The Pacific Reporter, Volume 176

Front Cover
West Publishing Company, 1919 - Law reports, digests, etc
0 Reviews
Reviews aren't verified, but Google checks for and removes fake content when it's identified
"Comprising all the decisions of the Supreme Courts of California, Kansas, Oregon, Washington, Colorado, Montana, Arizona, Nevada, Idaho, Wyoming, Utah, New Mexico, Oklahoma, District Courts of Appeal and Appellate Department of the Superior Court of California and Criminal Court of Appeals of Oklahoma." (varies)

From inside the book

What people are saying - Write a review

We haven't found any reviews in the usual places.

Selected pages

Other editions - View all

Common terms and phrases

Popular passages

Page 50 - Act to recover damages for personal injuries to an employee, or where such injuries have resulted in his death, the fact that the employee may have been guilty of contributory negligence shall not bar a recovery, but the damages shall be diminished by the jury in proportion to the amount of negligence attributable to such employee...
Page 26 - It is admitted that the rule is difficult of application. But it is generally held that, in order to warrant a finding that negligence or an act not amounting to wanton wrong is the proximate cause of an injury, it must appear that the injury was the natural and probable consequence of the negligence or wrongful act, and that it ought to have been foreseen in the light of the attending circumstances.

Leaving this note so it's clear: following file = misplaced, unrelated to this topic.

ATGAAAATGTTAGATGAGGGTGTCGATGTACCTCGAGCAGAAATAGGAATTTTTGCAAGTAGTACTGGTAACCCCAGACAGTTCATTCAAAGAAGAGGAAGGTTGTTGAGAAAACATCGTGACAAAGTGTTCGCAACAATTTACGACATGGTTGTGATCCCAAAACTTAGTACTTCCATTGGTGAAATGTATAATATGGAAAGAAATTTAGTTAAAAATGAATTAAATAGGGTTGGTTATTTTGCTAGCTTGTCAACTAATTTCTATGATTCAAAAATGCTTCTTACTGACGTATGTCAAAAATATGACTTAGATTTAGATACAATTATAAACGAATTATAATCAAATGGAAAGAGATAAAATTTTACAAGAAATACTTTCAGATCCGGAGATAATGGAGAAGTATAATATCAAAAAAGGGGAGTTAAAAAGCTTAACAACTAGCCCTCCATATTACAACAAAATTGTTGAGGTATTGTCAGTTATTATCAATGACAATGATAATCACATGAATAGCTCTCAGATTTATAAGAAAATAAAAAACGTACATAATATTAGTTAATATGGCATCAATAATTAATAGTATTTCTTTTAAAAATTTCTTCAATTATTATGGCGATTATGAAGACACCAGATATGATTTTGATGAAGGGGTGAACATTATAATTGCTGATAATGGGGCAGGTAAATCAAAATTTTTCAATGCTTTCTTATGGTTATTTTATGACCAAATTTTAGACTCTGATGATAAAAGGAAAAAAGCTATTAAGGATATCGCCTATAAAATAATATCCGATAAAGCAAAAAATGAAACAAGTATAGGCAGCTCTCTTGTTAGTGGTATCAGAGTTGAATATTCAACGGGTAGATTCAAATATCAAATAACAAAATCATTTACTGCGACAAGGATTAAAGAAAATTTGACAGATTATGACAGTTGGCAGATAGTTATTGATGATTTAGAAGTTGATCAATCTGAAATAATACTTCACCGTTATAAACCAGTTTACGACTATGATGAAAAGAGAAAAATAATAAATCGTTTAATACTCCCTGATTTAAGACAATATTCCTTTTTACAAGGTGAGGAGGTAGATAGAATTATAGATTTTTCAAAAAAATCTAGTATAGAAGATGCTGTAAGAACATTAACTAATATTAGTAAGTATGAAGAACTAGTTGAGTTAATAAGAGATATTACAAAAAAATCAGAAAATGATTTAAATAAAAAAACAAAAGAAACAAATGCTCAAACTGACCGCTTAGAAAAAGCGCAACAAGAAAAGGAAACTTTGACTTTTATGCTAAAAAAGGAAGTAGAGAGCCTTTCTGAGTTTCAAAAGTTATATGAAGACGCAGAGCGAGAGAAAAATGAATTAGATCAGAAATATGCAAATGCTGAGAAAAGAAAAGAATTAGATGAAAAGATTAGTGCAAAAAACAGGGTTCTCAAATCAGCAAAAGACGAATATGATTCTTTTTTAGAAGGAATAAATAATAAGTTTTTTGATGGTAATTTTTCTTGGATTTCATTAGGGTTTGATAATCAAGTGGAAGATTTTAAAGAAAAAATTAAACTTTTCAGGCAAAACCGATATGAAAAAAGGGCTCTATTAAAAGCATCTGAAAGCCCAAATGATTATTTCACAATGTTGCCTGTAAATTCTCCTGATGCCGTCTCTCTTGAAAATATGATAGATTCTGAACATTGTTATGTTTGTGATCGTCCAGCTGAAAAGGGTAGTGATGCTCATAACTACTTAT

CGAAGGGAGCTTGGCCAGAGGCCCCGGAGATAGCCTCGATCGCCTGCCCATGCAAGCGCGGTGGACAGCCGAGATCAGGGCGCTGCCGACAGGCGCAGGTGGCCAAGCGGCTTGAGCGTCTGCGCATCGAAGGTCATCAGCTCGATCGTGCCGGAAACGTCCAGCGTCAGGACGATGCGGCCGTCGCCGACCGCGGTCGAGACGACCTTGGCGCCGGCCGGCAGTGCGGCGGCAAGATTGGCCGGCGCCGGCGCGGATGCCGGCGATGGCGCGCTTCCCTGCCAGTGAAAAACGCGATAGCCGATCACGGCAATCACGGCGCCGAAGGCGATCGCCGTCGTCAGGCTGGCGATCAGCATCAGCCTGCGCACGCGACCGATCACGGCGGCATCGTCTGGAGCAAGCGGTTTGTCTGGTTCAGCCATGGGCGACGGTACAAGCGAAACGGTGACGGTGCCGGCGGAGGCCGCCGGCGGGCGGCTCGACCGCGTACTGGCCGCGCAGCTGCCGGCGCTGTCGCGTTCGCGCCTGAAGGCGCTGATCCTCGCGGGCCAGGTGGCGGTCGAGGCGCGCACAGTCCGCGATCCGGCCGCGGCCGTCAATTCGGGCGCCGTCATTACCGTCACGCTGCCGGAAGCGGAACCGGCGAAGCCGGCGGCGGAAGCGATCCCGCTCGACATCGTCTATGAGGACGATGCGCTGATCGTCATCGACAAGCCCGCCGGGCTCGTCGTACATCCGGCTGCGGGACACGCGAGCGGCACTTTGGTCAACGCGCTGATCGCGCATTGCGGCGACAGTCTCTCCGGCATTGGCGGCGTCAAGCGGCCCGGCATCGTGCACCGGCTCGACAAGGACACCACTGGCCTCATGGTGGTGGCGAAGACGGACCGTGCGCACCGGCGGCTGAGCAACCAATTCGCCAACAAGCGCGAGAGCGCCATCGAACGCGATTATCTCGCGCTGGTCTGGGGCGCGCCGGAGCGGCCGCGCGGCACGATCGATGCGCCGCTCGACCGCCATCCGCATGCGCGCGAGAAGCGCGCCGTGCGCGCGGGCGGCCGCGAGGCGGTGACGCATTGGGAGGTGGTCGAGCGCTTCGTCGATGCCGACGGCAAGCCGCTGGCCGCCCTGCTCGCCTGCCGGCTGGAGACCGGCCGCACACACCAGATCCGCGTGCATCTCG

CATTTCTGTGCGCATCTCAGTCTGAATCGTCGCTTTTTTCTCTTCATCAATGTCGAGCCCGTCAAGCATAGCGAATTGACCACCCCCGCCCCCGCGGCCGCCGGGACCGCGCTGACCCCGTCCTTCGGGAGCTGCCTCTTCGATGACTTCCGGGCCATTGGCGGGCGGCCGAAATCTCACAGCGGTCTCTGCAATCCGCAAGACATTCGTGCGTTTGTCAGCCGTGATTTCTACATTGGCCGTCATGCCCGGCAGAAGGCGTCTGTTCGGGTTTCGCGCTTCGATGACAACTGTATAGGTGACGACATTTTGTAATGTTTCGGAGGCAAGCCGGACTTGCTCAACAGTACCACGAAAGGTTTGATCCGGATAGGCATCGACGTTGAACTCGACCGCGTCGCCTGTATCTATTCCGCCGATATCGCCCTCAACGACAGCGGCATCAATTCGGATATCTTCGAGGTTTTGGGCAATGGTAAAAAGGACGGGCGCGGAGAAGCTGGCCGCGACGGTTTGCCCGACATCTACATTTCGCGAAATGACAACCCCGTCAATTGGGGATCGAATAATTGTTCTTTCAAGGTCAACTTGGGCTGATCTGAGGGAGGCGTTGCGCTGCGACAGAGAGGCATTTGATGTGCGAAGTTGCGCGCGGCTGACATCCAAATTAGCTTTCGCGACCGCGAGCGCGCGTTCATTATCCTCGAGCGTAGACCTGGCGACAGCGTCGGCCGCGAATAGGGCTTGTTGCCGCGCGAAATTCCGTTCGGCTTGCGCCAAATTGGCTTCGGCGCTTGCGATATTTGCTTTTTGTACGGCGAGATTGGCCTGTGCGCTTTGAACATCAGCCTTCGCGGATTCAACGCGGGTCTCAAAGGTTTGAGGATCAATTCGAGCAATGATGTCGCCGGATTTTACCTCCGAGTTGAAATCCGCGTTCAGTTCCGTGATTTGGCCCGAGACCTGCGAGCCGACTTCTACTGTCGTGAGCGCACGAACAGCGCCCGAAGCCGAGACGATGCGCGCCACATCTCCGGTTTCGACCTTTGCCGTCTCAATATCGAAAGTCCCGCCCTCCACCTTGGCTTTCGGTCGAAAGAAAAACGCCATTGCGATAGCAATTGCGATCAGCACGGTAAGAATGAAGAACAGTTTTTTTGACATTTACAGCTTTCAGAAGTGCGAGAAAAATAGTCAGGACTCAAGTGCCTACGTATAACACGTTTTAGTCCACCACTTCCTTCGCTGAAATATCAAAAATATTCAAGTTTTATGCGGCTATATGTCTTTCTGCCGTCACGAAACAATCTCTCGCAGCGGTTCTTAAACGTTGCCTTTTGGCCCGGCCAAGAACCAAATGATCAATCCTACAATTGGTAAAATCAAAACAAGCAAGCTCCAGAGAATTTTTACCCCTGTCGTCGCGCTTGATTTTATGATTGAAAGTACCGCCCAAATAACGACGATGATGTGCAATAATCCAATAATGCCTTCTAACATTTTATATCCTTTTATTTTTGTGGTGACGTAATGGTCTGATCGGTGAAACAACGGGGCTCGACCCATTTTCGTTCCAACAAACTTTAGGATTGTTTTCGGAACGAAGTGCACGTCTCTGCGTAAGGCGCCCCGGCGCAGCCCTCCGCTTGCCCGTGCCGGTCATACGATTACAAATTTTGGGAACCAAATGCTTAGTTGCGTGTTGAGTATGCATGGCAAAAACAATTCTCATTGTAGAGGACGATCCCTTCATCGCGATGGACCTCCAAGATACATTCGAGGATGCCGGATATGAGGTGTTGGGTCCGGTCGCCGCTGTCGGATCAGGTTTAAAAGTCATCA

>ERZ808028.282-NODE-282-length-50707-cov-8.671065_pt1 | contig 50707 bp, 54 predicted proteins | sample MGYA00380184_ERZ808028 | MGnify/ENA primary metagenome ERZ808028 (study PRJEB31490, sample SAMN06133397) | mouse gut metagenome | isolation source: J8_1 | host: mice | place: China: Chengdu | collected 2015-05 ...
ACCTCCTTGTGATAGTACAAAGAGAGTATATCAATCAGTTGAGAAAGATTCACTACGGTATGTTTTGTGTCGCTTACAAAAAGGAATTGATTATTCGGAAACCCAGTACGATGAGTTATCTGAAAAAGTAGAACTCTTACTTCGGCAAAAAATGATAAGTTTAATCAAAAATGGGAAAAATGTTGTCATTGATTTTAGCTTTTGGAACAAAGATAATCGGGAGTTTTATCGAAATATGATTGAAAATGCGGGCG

Page 154 - Ed. 518] ), and that the true test of employment in such commerce in the sense intended is, was the employee at the time of the injury engaged in interstate transportation or in work so closely related to it as to be practically a part of it.
Page 219 - Every action must be prosecuted in the name of the real party in interest, except that an executor or administrator, a trustee of an express trust...
Page 341 - If a bill of lading has been issued by a carrier or on his behalf by an agent or employee the scope of whose actual or apparent authority includes the issuing of bills of lading...
Page 26 - The true rule is that what is the proximate cause of an Injury is ordinarily a question for the jury. It is not a question of science or legal knowledge. It is to be determined as a fact, in view of the circumstances of fact attending It.
Page 349 - A holder in due course is a holder who has taken the instrument under the following conditions: (1) That it is complete and regular upon its face; (2) That he became the holder of it before it was overdue, and without notice that it had been previously dishonored, if such was the fact; (3) That he took it in good faith and for value; (4) That at the time it was negotiated to him he had no notice of any infirmity in the instrument or defect in the title of the person negotiating it.
Page 349 - Where the holder of an instrument payable to his order transfers it for value without indorsing it, the transfer vests in the transferee such title as the transferor had therein, and the transferee acquires, in addition, the right to have the indorsement of the transferor.
Page 351 - ... for an injury to the rights of the plaintiff arising from some act or omission of such county or other public corporation.
Page 352 - The distinction between actions at law and suits in equity, and the forms of all such actions and suits, heretofore existing, are abolished; and there shall be in this state, hereafter, but one form of action, for the enforcement or protection of private rights and the redress of private wrongs, which shall be denominated a civil action.

Bibliographic information